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(Updated 8:29 a.m.) If you believe the non-partisan staff at the legislature’s Office of Fiscal Analysis, Connecticut’s budget picture is worse than anyone could have imagined.

Late Wednesday night the office pegged the current general fund deficit at nearly $145 million. It said the amount reflects an estimated net increase in spending of $130.7 million, and a net reduction in revenue of $94.7 million.

However, the numbers don’t include the nearly $79 million in rescissions Gov. Dannel P. Malloy released earlier this week in an effort to try and keep the budget his first budget in the black and in compliance with Generally Accepted Accounting Principles.

The Office of Fiscal Analysis is conducting an analysis of the rescissions and is expected to let lawmakers know if any of them overlap with existing lapses.

Office of Policy and Management Secretary Ben Barnes admitted Tuesday that some of the $79 million in rescissions may have already been counted as lapses. Early Thursday morning he released this list which shows about $44 million of the $79 million have already been counted as lapses and about $34 million are new spending cuts.

As it stands currently, OFA believes “The budget is heavily reliant on budgeted lapses to achieve balance.”

A lapse is an unallocated sum of money, which has been held back so it can’t be spent and it’s a normal occurrence in any budget. But this year’s lapses were larger than in previous budgets because many included targeted savings which were part of the union concessions deal.

“Of the $777.9 million budgeted, we have been able to identify $651.4 million in lapses,” OFA wrote in its report Wednesday. “About five months remain in the fiscal year and the remaining $126.5 million may still be achieved through various savings or budgeting mechanisms.”

The remarks about the lapses support the argument Republican lawmakers made earlier this week.

Sen. Minority Leader John McKinney, R-Fairfield, said Tuesday that he believes as much as $41.7 million of the governor’s proposed rescissions have already been identified as lapses. That leaves about only $37 million in new reductions, which means the budget will still be out of balance after Malloy makes the cuts.

Malloy has the power to cut up to 5 percent of any one line item in the budget without legislative approval. Before leaving for Switzerland Tuesday Malloy released the list of nearly $79 million in rescissions.

“Now Governor Malloy has a $145 million budget hole – $220 million if he intends to keep his promise to comply with GAAP – and only $32 million worth of ideas to fill it,” McKinney said Wednesday in a statement. “His math simply doesn’t add up.“

The Office of Policy and Management admitted the state’s revenues are declining and under GAAP the state is experiencing a deficit of $73.6 million, but has yet to put a number on any estimated increases in spending.

In his Jan. 20 letter  to state Comptroller Kevin Lembo, Barnes wrote that OPM is now projecting two significant net deficiencies in the account that funds health care for retired state employees, and a shortfall is also expected in the account that funds pension payments to state employees. Some of those shortfalls are related to changes in the State Employees Bargaining Agent Coalition agreement and the 2,700 retirements that followed.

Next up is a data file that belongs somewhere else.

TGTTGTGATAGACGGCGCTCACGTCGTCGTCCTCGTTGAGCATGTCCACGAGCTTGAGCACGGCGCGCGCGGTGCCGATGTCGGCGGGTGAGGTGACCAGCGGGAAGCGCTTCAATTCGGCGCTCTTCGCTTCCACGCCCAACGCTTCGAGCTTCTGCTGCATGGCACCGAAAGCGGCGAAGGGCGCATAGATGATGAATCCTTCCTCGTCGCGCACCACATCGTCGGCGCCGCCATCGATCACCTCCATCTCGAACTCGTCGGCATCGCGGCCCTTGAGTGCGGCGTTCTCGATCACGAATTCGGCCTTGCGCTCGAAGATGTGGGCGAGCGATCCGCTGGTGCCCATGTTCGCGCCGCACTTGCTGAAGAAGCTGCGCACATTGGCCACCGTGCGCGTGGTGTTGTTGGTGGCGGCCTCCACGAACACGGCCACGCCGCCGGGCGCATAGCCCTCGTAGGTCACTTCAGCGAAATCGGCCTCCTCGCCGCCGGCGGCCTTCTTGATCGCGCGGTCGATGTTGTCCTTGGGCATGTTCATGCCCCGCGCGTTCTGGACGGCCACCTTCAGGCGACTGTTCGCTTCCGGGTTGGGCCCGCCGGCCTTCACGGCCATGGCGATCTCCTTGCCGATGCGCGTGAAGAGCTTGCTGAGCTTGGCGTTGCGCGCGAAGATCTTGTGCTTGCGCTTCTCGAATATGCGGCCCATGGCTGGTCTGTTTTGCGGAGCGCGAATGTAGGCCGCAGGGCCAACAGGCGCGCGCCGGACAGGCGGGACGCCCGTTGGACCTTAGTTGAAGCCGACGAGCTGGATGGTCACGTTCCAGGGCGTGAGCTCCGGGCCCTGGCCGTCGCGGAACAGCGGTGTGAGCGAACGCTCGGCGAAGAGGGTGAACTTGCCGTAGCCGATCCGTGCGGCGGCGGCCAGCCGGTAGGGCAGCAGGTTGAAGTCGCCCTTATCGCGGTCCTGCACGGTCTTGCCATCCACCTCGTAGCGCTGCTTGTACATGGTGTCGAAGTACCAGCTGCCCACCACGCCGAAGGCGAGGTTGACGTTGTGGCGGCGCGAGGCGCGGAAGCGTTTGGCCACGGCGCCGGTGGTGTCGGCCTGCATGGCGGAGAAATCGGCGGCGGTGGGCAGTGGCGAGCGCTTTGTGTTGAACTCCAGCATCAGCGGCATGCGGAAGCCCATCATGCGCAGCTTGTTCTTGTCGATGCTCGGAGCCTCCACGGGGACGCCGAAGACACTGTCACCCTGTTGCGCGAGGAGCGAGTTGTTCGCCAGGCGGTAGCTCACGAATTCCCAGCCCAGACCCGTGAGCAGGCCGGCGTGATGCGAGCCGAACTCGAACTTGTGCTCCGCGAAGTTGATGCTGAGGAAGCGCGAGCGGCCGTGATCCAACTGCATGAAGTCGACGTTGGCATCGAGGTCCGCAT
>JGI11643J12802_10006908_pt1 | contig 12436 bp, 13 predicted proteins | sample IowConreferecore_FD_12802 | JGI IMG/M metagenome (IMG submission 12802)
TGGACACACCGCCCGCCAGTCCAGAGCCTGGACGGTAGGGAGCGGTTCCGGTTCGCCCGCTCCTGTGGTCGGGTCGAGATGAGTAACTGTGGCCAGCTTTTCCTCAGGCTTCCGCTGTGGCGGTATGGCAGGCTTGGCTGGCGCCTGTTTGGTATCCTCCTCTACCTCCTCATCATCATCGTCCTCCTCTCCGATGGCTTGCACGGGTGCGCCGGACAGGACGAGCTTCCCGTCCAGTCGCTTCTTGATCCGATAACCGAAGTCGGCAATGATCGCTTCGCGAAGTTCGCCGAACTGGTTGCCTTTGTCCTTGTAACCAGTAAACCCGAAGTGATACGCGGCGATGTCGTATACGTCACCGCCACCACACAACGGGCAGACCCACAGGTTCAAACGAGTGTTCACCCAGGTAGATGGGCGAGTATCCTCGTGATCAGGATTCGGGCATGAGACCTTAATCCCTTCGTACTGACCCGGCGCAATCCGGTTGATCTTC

But no numbers were attached to those potential deficiencies.

“Secretary Barnes is confident in OPM’s numbers,” Andrew Doba, Malloy’s communications director, said Wednesday. “He hasn’t had a chance to review OFA’s analysis, but he respects their work.”

Meanwhile, Democratic lawmakers expressed confidence in Malloy.

“Connecticut’s budget will be balanced through the rescissions Governor Malloy has already proposed and other savings that the legislature will enact if necessary,“ Sen. President Donald Williams, D-Brooklyn, said in a statement Wednesday.

“Republicans who are pointing fingers of blame should remember that if the legislature had enacted their alternative budget the state would be facing nearly $1 billion in red ink through their smoke and mirrors budget tricks and borrowing,“ Williams said.

House Minority Leader Lawrence Cafero, R-Norwalk, stressed Tuesday that it’s not so much about the budget the Democrats passed without the support of Republicans, but it’s about the legislature’s role in the budgeting process.

“We as a legislature have an obligation,” Cafero said. “We have to balance a budget.”

But it’s hard to do when the Office of Fiscal Analysis can’t get a straight answer from the governor’s Office of Policy and Management, he said.

He said he understands the governor may prefer it that way, but the legislature is one of the three branches of government.

This year’s $20.14 billion budget was projected to finish with a surplus of $83 million earlier this month, but lower than expected income tax and capital gain receipts pushed it into the red. Republicans have also expressed concern that other tax revenue is coming in under projections.

However, Rep. Vincent Candelora, R-North Branford, said “it’s hard to tell when there’s a lack of checks and balances between the legislative and executive branches.”